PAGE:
It was one of those summer weekends that almost everyone dreads, especially if they work in the electric utility industry.
Temperatures were climbing into triple digits in Pullman, sending families inside to escape the heat.
But the respite that the homes provided with air conditioning and distractions like games and movies pushed the power grid to its limit.
This time, Avista was ready, drawing on a new asset to meet peak demand.
Avista was able to pull electricity generated by wind, solar or hydro systems that had been stored in a vanadium battery power storage system in Pullman instead of firing up natural gas combustion or purchasing power at high prices on the open market, said Curtis Kirkeby, an engineer at Avista. “It worked as we anticipated.”
The success Avista experienced during that June weekend in 2015 is now being shared through data analysis generated since the battery storage system was connected to the power grid.
And the technology has shown enough promise that improved versions of the battery storage system are being introduced in other parts of the country, Kirkeby said.
An inability to store energy from solar, wind and hydropower is one of the chief obstacles that needs to be overcome for them to play a meaningful role in the power industry’s drive to cut greenhouse gas emissions.
Hydropower production often peaks in the spring, when temperatures are mild and hardly anyone is using the appliances that require some of the highest amounts of electricity in homes – furnaces and air conditioners. Wind and solar power aren’t available if the sun isn’t shining or the wind isn’t blowing.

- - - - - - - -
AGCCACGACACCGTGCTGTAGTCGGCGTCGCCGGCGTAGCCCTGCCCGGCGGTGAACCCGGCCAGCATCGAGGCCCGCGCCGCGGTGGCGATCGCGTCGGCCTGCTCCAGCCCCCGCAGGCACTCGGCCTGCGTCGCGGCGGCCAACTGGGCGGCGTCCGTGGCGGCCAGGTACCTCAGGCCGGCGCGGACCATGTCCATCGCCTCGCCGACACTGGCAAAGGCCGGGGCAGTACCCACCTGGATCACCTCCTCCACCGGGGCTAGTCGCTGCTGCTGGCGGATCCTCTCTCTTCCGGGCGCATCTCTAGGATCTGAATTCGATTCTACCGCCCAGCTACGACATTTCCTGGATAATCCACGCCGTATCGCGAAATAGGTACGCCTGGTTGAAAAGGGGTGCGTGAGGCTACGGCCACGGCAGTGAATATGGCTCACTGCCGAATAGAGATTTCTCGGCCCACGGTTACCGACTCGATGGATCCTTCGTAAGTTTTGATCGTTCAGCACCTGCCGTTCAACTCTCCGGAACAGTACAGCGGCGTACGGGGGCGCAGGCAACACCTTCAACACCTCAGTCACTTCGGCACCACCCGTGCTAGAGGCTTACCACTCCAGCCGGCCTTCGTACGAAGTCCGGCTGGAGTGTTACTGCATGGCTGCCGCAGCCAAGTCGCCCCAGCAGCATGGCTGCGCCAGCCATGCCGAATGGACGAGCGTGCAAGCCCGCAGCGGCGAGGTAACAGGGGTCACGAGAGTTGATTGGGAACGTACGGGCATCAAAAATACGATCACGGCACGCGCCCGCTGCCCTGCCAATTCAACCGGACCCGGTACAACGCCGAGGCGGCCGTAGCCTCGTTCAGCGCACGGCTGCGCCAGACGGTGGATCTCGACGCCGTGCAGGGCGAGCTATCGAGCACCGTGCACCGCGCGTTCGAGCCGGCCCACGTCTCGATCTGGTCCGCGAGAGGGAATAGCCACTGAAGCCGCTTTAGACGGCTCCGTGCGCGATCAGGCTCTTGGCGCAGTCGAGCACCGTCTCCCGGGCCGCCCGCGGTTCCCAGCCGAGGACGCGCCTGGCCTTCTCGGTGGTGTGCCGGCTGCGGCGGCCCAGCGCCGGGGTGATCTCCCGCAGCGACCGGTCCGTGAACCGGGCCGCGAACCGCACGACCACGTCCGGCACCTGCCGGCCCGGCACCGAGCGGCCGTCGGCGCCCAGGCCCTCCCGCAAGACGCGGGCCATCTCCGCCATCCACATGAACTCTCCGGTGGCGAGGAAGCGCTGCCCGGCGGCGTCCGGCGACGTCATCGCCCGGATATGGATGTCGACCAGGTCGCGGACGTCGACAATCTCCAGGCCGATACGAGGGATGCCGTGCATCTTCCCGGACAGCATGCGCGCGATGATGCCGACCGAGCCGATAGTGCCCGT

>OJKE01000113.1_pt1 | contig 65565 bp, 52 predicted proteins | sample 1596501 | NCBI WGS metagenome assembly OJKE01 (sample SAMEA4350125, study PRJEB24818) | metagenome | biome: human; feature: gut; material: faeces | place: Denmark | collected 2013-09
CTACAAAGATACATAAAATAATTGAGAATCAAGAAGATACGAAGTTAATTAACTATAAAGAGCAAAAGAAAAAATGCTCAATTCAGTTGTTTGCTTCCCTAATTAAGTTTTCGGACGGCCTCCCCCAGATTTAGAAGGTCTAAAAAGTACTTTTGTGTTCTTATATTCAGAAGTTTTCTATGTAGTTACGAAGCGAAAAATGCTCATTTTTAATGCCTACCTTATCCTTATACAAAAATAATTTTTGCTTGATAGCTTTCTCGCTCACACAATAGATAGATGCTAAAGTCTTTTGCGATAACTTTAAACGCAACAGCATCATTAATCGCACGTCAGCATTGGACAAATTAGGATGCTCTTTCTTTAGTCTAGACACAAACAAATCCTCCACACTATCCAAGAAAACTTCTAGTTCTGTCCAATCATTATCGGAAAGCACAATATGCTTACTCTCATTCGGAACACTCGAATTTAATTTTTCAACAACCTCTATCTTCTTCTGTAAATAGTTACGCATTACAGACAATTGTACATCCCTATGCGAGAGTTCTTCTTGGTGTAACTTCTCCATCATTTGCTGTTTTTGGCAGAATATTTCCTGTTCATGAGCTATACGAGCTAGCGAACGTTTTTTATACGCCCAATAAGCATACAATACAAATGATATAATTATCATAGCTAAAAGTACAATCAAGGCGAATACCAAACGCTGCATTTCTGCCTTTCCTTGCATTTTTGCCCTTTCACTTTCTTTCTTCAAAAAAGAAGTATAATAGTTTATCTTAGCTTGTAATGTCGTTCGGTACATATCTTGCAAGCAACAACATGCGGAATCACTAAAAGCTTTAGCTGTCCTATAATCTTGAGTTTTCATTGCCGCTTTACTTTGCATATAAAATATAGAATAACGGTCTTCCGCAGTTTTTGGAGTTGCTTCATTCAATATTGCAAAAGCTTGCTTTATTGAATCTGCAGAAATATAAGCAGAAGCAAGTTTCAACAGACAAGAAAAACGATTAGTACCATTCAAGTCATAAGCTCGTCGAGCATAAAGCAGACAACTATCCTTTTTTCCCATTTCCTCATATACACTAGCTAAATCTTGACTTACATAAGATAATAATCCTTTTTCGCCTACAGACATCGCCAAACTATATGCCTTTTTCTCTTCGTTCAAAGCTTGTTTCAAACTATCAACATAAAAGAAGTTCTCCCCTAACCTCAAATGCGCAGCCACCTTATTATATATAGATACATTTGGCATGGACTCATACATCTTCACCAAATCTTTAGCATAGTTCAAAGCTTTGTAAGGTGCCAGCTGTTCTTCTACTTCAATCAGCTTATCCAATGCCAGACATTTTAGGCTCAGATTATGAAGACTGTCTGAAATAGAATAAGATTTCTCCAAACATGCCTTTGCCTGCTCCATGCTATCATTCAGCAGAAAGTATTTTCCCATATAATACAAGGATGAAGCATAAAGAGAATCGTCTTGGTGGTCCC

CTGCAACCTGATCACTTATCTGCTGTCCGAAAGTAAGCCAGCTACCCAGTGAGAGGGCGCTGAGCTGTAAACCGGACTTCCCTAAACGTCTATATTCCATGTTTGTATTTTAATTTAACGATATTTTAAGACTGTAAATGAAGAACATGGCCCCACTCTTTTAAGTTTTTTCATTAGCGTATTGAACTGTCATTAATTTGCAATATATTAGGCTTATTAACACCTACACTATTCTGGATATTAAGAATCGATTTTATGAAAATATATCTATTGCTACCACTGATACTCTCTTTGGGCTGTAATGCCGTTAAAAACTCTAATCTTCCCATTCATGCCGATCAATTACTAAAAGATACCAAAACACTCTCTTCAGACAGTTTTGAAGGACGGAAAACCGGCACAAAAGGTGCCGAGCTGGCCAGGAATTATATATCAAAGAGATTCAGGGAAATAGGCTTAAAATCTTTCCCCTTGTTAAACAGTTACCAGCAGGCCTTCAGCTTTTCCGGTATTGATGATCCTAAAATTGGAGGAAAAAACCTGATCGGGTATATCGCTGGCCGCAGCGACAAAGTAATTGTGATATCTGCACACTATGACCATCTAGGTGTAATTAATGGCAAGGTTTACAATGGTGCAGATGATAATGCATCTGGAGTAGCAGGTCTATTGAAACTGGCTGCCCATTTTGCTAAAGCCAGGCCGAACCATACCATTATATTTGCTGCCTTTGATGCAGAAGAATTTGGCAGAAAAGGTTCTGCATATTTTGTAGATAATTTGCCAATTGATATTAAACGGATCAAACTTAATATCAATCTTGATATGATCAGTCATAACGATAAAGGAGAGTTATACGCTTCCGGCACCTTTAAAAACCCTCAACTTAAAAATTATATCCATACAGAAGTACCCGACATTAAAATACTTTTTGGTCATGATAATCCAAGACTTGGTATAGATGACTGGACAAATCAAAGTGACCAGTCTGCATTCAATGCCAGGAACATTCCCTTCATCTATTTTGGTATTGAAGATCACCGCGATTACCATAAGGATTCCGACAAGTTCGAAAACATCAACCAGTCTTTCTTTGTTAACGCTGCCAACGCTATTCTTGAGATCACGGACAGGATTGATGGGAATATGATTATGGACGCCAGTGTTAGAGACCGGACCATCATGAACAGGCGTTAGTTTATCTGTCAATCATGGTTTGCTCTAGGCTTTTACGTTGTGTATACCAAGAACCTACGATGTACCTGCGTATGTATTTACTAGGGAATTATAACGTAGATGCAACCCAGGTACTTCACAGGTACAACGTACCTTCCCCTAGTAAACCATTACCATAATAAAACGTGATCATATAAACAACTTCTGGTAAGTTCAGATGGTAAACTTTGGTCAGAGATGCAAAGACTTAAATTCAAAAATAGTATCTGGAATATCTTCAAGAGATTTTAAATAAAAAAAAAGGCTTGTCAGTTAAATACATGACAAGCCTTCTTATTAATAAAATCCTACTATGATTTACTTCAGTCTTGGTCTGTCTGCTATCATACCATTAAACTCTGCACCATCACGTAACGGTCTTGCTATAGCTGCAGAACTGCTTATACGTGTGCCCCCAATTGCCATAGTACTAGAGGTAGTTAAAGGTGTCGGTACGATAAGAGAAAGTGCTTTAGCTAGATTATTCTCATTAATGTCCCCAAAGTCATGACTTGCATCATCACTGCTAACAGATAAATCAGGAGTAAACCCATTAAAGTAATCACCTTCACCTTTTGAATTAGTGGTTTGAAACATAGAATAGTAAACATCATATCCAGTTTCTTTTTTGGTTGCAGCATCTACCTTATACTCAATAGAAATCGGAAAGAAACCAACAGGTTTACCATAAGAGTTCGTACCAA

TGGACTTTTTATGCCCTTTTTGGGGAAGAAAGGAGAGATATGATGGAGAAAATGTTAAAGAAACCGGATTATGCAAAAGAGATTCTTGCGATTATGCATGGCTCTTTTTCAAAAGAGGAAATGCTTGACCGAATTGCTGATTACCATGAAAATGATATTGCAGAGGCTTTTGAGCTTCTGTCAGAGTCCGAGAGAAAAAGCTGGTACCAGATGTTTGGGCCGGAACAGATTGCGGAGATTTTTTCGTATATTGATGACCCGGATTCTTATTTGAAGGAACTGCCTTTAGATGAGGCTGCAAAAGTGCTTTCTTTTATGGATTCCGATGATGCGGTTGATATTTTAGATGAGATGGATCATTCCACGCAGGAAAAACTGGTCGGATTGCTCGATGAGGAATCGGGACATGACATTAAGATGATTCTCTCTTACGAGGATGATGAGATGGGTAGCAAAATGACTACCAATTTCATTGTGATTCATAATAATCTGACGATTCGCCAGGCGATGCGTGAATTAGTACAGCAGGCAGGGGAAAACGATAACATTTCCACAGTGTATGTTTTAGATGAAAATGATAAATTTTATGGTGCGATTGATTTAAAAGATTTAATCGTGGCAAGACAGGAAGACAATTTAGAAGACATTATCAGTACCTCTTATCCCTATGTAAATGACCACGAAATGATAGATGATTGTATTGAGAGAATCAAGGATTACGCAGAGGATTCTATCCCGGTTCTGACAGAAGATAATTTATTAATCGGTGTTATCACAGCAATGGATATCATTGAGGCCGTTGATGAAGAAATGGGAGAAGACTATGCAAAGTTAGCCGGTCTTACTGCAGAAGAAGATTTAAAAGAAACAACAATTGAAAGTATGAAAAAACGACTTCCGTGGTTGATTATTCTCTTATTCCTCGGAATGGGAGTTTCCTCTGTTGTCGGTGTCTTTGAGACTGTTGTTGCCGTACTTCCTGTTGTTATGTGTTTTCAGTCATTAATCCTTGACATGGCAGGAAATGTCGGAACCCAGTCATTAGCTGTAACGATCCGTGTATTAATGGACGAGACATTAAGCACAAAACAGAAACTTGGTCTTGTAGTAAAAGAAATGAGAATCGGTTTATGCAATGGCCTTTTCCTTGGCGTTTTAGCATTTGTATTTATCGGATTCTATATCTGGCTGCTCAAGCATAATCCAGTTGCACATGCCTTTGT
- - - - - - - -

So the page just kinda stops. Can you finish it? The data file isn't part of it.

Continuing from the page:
Overcoming such limitations is important for those who want to reduce global warming. Burning fossil fuels to generate electricity and heat are two of the largest sources of greenhouse gas emissions from human activities in the United States, according to the Environmental Protection Agency’s website.
Avista’s demonstration with the battery marks progress on that issue. The battery storage system in Pullman was one of the first of its kind in the world.
“They just didn’t make batteries for us to use in the power industry at a cost point where it would be effective,” Kirkeby said.
And unlike traditional batteries, the solution in the batteries isn’t toxic and they have an infinite life instead of wearing out after handling a certain number of charges.
“It allows us to store and reserve (electricity) for later use,” Kirkeby said. “As an industry, we’ve never had that luxury.”
The initial research for the batteries happened at the U.S. Department of Energy’s Pacific Northwest Regional Laboratories in Richland and was refined by UniEnergy in Mukilteo, which sells the batteries.
Avista received $3.2 million from the Washington State Department of Commerce’s Clean Energy Fund, to defray the cost of the $7 million battery project.
In exchange for the money, Avista is providing data to Pacific Northwest Regional Laboratories. That entity is comparing the performance of the Pullman battery system with three others in Washington state.
Those findings will be released later this year in a national report intended to help utilities adapt the innovation in other parts of the nation.
Even though the research is continuing, the information Avista gained in Pullman is benefiting power utilities in other parts of the country.
“(UniEnergy) has learned from our installation,” Kirkeby said. “They have modified the product and made it better. The cost has dropped.”
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